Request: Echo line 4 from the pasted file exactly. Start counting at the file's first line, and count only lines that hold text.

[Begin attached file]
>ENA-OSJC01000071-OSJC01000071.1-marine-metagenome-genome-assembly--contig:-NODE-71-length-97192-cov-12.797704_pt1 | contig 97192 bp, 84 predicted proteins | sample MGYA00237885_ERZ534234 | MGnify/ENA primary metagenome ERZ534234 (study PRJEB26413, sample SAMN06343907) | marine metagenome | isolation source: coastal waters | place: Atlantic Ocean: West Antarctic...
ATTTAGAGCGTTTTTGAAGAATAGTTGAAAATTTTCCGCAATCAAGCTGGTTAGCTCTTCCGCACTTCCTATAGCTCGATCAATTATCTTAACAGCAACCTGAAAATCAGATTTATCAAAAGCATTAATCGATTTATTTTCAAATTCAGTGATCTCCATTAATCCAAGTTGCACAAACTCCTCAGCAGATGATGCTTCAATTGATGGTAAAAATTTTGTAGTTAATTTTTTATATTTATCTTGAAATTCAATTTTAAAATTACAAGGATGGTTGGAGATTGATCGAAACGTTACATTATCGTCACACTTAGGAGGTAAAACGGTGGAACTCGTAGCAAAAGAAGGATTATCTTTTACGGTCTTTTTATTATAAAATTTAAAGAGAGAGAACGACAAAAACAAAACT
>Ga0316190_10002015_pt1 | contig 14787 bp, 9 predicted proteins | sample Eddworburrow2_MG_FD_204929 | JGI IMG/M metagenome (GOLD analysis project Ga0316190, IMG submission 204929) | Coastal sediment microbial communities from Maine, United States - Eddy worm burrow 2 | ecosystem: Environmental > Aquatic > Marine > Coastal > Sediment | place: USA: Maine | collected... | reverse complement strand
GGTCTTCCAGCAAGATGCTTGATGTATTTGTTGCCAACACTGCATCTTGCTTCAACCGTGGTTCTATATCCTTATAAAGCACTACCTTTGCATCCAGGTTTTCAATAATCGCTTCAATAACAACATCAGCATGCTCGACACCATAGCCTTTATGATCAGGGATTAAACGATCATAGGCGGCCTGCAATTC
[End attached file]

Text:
GGTCTTCCAGCAAGATGCTTGATGTATTTGTTGCCAACACTGCATCTTGCTTCAACCGTGGTTCTATATCCTTATAAAGCACTACCTTTGCATCCAGGTTTTCAATAATCGCTTCAATAACAACATCAGCATGCTCGACACCATAGCCTTTATGATCAGGGATTAAACGATCATAGGCGGCCTGCAATTC